London's Pulse: Medical Officer of Health reports 1848-1972

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Kingston upon Thames 1894

[Report of the Medical Officer of Health for Kingston-upon-Thames]

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For instance, the health statistics from a
community of middle-aged persons and young
spinsters would show an apparently lower death-rate
than from a community consisting of young married
couples and their aged parents ; simply because the
children and parents of the young married couples
were persons of the ages of highest mortality ; or in
other words, the death-rate is much higher amongst
the very young and the very old than it is amongst
those of an intermediate age. Certain of the
districts of the proposed extended Borough approach
to the conditions just instanced, and I will therefore,
for the sake of comparison, draw your attention to a
few statistics from other towns not divided by lines
only discernible on maps.
Croydon is a suburban town with a fairly well
mixed population, and for comparison with Kingston
it may be called four times the size. It has four
times the population and four times the number of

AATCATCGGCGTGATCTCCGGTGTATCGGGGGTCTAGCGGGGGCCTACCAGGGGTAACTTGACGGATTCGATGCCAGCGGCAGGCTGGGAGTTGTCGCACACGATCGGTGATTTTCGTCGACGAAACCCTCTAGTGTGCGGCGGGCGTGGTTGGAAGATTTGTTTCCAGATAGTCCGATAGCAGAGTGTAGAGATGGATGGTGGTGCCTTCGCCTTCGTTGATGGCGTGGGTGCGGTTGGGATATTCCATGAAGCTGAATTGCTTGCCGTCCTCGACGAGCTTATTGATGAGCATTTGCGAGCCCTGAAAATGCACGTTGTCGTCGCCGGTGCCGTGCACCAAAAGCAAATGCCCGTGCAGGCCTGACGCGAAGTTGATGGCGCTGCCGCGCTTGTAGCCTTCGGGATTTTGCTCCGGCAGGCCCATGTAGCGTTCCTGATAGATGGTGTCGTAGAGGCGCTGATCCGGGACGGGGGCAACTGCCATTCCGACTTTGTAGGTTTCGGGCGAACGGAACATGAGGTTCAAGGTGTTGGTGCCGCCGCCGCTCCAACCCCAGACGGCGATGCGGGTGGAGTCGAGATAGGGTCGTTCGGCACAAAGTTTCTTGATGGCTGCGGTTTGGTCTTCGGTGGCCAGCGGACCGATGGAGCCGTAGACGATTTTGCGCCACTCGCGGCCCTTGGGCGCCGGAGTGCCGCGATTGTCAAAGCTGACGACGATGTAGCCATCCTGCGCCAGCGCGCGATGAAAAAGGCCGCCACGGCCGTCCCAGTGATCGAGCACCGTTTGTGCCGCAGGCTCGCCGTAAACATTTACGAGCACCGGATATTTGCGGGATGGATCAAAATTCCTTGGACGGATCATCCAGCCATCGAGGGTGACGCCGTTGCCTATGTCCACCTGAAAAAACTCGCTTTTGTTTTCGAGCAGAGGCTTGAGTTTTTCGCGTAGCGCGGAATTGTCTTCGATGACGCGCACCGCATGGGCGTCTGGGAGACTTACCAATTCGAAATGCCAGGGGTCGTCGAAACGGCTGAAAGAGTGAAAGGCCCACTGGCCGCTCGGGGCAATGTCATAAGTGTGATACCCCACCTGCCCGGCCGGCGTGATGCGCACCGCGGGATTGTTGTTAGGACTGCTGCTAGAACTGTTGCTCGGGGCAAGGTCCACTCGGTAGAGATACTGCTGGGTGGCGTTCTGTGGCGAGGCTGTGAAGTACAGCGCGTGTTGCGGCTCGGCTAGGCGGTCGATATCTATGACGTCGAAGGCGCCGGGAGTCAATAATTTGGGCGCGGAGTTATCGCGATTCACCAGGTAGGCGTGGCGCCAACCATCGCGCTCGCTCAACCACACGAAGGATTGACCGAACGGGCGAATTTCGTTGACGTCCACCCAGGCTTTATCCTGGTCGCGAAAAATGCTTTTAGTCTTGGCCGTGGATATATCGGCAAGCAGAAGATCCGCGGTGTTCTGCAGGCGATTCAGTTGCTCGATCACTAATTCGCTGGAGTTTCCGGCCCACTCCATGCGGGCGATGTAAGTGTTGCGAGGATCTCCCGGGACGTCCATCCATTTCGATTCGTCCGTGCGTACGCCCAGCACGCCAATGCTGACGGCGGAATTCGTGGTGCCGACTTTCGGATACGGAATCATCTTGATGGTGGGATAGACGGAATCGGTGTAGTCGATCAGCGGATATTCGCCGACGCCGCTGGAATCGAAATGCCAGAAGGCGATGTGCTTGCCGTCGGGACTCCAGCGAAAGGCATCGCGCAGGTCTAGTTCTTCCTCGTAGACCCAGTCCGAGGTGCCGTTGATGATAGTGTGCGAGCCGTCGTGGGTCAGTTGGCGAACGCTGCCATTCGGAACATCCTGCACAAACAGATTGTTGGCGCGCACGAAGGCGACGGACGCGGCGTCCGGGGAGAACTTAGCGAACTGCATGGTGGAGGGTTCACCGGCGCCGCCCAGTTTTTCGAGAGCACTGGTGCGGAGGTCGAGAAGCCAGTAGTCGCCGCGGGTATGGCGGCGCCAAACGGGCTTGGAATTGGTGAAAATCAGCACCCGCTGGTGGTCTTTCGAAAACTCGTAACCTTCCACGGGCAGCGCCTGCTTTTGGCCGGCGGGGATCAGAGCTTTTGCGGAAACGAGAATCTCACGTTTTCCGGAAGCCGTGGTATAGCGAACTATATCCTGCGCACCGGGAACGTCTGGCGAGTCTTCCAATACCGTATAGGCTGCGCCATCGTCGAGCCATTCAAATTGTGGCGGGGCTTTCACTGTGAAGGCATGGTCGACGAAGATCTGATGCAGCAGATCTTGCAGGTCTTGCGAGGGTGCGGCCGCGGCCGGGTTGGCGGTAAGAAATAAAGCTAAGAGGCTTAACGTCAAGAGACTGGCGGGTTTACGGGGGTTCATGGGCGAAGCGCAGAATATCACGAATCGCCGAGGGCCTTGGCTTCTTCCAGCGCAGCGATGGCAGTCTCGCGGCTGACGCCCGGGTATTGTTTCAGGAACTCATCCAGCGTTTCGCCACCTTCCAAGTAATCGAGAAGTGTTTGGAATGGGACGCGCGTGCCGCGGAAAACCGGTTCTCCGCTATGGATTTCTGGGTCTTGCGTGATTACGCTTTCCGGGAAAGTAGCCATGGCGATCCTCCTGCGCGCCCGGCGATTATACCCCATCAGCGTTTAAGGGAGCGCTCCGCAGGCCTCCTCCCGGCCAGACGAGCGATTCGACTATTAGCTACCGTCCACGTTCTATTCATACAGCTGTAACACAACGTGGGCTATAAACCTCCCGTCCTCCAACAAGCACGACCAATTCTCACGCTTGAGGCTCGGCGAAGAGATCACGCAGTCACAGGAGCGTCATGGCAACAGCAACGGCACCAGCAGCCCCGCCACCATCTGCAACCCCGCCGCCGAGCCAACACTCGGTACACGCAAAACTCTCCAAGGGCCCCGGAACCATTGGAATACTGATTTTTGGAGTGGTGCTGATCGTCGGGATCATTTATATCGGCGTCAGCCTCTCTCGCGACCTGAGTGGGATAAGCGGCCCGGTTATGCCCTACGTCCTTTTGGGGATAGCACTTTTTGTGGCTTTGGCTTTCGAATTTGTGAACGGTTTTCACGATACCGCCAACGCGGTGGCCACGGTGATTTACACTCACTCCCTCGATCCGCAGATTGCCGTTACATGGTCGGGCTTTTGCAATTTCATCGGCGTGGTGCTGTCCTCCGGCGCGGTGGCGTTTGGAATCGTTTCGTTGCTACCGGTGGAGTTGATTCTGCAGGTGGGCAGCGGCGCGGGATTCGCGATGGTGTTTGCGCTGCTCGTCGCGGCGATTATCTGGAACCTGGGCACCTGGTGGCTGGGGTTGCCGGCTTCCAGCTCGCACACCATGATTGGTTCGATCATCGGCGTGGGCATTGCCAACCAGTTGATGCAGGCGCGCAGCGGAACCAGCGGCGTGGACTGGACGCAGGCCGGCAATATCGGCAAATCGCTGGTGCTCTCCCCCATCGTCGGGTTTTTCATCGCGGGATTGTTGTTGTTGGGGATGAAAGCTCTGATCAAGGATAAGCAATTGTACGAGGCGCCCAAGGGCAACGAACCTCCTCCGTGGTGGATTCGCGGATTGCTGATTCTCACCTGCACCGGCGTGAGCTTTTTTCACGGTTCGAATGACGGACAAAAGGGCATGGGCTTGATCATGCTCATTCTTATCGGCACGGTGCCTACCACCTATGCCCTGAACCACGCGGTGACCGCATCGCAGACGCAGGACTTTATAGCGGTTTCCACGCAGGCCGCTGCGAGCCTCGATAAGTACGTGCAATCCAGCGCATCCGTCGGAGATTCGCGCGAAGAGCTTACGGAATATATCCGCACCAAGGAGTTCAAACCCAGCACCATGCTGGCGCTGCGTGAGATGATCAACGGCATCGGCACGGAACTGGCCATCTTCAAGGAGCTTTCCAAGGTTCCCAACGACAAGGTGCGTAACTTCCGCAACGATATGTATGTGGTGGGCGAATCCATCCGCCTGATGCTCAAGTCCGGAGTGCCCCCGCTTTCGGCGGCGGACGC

houses, but when we come to consider the number
of males and females we find that the former are
only 3½ times as numerous, whilst the latter are
4¼ times as many as in Kingston; that is to say,
there is a much greater excess of females over
males in Croydon than in Kingston. Reigate, a
little smaller than Kingston, has 2,000 more women
than men, whilst Kingston has only a surplus of
1,100. In referring to other towns, not manufacturing,
the excess is found to be even greater
still. These figures clearly show that the Borough
has a subnormal number of females, and those who
know their Kingston well will not be surprised at
the figures, which is only what might be expected
of a town largely inhabited by the artizan class, who
with their young wives and families reside in the
smallest kind of villa residences, where they are
unaided in their household duties by domestic